Forcibly returning people to a volatile security situation in Somalia would violate international law, Amnesty International said as the Danish Refugee Board is due to consider returning five Somali asylum seekers.
The Danish hearings on Thursday and Friday come after at least two other European states – Norway and the Netherlands – have already ended suspensions on forcibly returning people to the Somali capital Mogadishu.
The Dutch and Norwegian decisions – in December 2012 and February 2013, respectively – cited improved security in the capital as the reason for the change. But the European Court of Human Rights and Dutch courts have suspended the deportation of four Somali nationals from the Netherlands since then, while the security situation remains poor in Mogadishu, and extremely dire in other parts of Somalia.
“Though there have been improvements in the security situation in Mogadishu, it remains fragile and volatile,” said Sarah Jackson, Deputy Africa Programme Director at Amnesty International.
“Somali government control and influence remain weak, and outside the capital in large parts of central and southern Somalia, the armed group al-Shabab maintains de facto control amid what is still an extremely volatile security situation. This is simply not a safe or sustainable situation to forcibly return people to and doing so would violate international law.”
In August 2012, a new Somali administration was appointed, marking the end of an eight-year “transitional” period towards the end of two decades of conflict and state collapse after the Siad Barre regime fell in 1991. Since the new administration has been in place, there have been some improvements in security, but Amnesty International said these changes are not enough to be considered fundamental, durable or stable enough for foreign governments to consider returning Somali individuals.
Although the capital Mogadishu is largely under government control, an armed conflict still rages between the Somali National Armed Forces (SNAF) and the al-Shabab armed group. Civilians persistently face insecurity and risk falling victim to grave human rights abuses, including indiscriminate and targeted violence, rape, killings, as well as extortion.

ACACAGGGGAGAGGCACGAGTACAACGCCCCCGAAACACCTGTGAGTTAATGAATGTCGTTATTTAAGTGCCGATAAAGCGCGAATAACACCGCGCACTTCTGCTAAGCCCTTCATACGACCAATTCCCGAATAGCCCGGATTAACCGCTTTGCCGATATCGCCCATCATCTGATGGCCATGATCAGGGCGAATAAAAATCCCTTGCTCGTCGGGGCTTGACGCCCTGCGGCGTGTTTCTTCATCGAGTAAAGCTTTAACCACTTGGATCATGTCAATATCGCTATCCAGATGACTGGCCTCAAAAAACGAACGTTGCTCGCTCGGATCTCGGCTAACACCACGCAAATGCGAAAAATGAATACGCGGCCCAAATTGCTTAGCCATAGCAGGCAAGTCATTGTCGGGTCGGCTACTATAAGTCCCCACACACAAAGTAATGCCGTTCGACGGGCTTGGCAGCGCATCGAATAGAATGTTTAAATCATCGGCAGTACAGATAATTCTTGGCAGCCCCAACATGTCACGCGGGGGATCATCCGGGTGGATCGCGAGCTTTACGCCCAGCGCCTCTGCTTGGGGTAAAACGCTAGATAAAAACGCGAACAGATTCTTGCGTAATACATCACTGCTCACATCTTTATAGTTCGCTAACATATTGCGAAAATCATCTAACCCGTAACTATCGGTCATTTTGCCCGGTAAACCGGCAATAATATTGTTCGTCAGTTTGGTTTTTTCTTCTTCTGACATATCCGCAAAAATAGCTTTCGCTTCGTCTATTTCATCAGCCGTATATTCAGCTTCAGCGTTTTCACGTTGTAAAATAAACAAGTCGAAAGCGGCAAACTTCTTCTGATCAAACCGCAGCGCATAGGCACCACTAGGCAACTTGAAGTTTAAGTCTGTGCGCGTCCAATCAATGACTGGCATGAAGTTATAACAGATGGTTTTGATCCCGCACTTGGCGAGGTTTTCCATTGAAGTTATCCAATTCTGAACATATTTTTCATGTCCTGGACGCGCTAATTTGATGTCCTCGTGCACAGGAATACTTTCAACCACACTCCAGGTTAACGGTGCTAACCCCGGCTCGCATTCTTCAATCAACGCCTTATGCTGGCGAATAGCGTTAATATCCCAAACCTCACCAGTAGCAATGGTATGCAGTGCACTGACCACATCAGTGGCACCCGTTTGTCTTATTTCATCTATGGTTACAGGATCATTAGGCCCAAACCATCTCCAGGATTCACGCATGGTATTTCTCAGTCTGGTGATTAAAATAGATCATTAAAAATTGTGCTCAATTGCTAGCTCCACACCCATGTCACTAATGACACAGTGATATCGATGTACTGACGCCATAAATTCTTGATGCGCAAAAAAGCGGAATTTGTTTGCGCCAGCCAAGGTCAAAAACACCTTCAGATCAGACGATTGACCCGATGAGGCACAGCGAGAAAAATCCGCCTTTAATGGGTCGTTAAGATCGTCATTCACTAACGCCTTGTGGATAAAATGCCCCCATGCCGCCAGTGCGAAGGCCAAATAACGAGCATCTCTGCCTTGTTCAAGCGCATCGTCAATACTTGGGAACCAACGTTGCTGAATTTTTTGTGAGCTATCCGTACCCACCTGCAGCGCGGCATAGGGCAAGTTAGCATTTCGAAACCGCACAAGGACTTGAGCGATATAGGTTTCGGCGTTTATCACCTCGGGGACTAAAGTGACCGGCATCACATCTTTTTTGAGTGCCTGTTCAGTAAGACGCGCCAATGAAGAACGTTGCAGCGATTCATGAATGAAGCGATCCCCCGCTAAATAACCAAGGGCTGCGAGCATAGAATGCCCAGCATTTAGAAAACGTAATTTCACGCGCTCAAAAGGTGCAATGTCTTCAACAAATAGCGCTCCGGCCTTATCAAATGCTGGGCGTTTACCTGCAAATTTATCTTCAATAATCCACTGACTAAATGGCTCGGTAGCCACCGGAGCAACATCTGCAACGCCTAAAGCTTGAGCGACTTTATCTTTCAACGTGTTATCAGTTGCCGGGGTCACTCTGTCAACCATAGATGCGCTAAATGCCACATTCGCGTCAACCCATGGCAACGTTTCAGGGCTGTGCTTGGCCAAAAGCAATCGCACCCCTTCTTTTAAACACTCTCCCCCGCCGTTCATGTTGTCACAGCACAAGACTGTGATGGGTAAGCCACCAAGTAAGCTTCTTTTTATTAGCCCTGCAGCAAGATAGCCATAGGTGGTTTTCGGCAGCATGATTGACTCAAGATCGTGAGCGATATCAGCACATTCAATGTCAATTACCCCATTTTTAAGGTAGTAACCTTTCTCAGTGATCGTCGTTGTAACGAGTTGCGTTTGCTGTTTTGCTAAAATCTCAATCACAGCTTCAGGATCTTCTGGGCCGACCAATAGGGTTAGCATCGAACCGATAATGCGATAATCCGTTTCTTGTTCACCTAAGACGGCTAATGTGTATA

It is widely believed that all parties to the conflict are responsible for such abuses.
Both indiscriminate and targeted attacks still take place in Mogadishu itself – including the use of suicide bombs, improvised explosive devices (IED) and grenade attacks.
As recently as 5 May, an IED attack killed at least eight civilians and wounded many others in the capital. On 14 April, al-Shabab carried out two large-scale attacks in the city, killing at least 30 people. These were just the latest in a string of violent attacks in recent months.
Journalists, businessmen, clan elders and politicians are at special risk of targeted killings. Twenty-four journalists have been killed in Mogadishu since December 2011, including four so far this year. One of them was Mohamed Ibrahim Rageh, shot outside his home in the capital shortly after returning from exile in Uganda.
In southern and central areas of Somalia – where al-Shabab still exerts broad control – the security situation is extremely volatile, with the armed group and government forces vying for influence.
Government forces often lack the authority, discipline and control needed to protect civilians, and their reliance on Ethiopian and African Union forces mean that any security gains are extremely fragile.
In one recent example on 17 March 2013, Ethiopian troops aiding government forces withdrew from Xudur, the provincial capital of Badool, causing the SNAF to withdraw as well. Within hours of their departure, al-Shabab regained control of the town, prompting thousands of people to flee towards the border with Ethiopia. A surge of abuses followed, with reports that al-Shabab carried out a series of beheadings, including of children and an elderly religious leader.
Amnesty International said in March that the UN’s partial lifting of a longstanding arms embargo on Somalia runs the risk of fuelling an escalation in violations of international humanitarian and human rights law as foreign arms may continue to flow to al-Shabab.
Poor humanitarian conditions
According to UN agencies, more than half of Somalis rely on aid for their survival, and a sixth of the population is still in crisis – the majority of whom live in camps for internally displaced persons.
A drought in 2011 contributed to this situation, but the ongoing humanitarian crisis is largely man-made. Of the 19,000 people recorded as newly displaced between 1 November 2012 and 1 February 2013, 89 per cent cited insecurity as one of the three key reasons for their displacement.
Those living in IDP camps are extremely vulnerable to violence and suffer ongoing human rights abuses. Gender-based violence against women and girls in particular is reported to be endemic, and is often seems to be carried out by the very people mandated with protecting the population: government forces.
“With the ongoing armed conflict and dire humanitarian situation contributing to serious human rights abuses in central and southern Somalia, foreign countries including Denmark should under no circumstances attempt to return individuals there,” said Jackson.